The problem with an independent or standalone version of a mobile website comes from the cost associated with design and updates. Maintaining two websites serving content that can be easily accommodated in a relatively pleasant manner by a responsive design is a difficult ask. However, for larger corporations or ecommerce stores (as an example) a separate mobile entity is almost always a better proposition.
Should You have an App?
According to Flurry (a Yahoo! mobile advertising company), the average American spends 162 minutes on his or her mobile device per day. Flurry state that browser usage represents just 14% of the US consumer's time, or just 22 minutes per day... with the remaining time spent on downloadable apps. The mobile browser has been relegated to 'just another application' among the other application-specific software.
If the graph is to be believed, browser-based usage is in serious decline, while apps are slowly evolving into the "New Internet".
As advertisers, Flurry make mention of the "time-spent is the timeless currency". This means that you should generally allocate advertising resources based on the potential return it provides; so since Facebook commands 17% of usage, you should allocate 17% of your budget to that platform. That said, a sound marketing strategy will determine what platform or arena will generate a better return on investment - since some platforms perform better for your market than others.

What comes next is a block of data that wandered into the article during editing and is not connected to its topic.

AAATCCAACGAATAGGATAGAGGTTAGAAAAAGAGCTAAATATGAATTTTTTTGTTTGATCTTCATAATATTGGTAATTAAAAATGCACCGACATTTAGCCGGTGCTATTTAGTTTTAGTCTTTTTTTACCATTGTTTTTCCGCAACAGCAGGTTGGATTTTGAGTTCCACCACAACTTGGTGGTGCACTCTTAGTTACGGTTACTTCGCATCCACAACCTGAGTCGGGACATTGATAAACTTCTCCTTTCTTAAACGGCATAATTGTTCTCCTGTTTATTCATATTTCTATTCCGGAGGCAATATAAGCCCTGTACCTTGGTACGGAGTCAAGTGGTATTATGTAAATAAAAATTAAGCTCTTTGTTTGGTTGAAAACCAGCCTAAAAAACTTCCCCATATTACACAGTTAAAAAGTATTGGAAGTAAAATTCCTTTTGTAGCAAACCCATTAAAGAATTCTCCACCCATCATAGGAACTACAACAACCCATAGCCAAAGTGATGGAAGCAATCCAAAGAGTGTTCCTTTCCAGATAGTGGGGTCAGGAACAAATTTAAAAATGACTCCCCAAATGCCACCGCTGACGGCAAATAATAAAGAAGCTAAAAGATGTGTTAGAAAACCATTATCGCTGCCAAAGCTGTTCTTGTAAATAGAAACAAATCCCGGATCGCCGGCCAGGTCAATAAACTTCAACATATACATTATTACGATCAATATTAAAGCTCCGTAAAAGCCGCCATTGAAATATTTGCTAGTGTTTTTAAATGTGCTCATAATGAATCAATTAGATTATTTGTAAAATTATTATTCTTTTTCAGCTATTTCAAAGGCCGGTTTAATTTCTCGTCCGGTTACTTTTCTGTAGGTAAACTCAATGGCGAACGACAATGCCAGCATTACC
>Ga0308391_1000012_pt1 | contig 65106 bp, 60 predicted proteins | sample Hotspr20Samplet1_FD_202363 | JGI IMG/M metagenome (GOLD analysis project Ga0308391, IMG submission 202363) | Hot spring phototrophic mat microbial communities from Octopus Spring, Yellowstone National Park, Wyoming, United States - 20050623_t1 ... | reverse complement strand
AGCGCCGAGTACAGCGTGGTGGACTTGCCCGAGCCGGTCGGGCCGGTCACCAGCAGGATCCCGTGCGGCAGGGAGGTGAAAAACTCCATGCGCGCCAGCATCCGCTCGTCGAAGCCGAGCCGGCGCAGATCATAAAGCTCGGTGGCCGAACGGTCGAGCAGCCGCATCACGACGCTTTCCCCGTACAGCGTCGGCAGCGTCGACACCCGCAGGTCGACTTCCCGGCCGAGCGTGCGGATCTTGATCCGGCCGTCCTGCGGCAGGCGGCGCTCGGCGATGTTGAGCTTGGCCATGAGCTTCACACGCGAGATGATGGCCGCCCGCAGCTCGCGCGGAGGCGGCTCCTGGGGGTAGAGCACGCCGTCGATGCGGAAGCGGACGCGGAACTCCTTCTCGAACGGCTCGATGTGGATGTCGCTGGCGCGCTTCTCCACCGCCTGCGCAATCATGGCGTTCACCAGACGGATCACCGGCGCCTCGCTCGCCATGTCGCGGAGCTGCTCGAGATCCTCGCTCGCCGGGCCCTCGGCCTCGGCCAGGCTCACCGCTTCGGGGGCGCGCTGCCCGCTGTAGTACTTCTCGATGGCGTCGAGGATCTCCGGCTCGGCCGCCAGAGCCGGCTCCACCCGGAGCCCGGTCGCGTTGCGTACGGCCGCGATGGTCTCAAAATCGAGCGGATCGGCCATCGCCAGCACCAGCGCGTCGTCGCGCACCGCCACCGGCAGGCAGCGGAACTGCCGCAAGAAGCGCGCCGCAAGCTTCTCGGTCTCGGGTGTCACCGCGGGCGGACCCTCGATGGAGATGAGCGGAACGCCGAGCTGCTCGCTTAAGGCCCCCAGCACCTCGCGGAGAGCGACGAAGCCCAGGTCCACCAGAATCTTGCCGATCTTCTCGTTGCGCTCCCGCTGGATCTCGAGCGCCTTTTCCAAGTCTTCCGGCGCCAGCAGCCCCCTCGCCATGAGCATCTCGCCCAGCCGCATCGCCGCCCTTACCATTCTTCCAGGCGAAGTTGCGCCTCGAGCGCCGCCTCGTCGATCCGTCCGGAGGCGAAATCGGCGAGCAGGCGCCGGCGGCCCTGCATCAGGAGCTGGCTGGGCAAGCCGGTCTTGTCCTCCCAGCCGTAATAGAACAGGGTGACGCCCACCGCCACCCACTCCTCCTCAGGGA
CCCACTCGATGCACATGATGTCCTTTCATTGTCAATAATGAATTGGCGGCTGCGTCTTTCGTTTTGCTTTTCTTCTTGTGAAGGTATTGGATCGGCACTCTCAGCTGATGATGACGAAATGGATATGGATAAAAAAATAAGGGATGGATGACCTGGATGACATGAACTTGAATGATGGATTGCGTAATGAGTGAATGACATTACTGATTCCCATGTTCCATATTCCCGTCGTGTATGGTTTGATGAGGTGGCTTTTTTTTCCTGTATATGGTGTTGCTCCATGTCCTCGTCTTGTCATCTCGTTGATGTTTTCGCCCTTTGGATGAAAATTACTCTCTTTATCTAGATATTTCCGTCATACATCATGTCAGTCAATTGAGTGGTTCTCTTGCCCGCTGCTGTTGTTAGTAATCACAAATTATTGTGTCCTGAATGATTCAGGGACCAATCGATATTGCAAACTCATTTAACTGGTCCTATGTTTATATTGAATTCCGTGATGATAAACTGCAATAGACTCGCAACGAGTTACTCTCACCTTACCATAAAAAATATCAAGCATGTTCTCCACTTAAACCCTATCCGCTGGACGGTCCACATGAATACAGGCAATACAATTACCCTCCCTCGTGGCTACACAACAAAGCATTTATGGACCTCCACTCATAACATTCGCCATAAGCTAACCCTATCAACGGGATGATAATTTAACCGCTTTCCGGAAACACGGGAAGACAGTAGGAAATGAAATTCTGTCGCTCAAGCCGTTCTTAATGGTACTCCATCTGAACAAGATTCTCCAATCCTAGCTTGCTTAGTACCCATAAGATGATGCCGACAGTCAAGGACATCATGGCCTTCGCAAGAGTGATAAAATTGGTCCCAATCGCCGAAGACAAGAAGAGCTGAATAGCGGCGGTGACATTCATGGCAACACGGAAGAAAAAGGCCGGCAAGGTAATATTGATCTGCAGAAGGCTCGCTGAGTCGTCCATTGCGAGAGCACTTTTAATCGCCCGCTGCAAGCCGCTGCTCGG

As creators of content, it's the decline of the browser that should concern us the most. However, it's the big social services that tend to dominate time - with news and other platforms representing a small portion of the app market. If you do have an app, it should be more functional and feature-rich than your website to generate ongoing traction. There's no serious benefit that comes from simply replicating your website within an app when a richer experience is derived from a browser.
Anecdotally, there's serious merit in the research suggesting that before time and money is spend on a dedicated app, one can tap into the already established markets dominating the consumers' time by committing to a presence on Facebook, Google+, Instagram, and Twitter. This is where your people are spending their time... and this is where you'll find them.
Functional websites such as Pizza deliveries, e-commerce stores, or for other services that require a great deal of user input, an app might be a wise investment.
Mobile Design Resources
- Mobile SEO - Google .
- Design and UI - Responsive Design .
- Mobile-Friendly Websites - Google .
- Mobile Page Speed Insights - Google .
- Conduct a mobile friendly test with Google .
- Mobile Usability Report - Google Webmaster Tools .
- Google's Webmaster Help Forum (mobile).
- Customising WordPress with Google (and other platforms ).
- WordPress mobile themes on WordPress.com (and Jetpack ).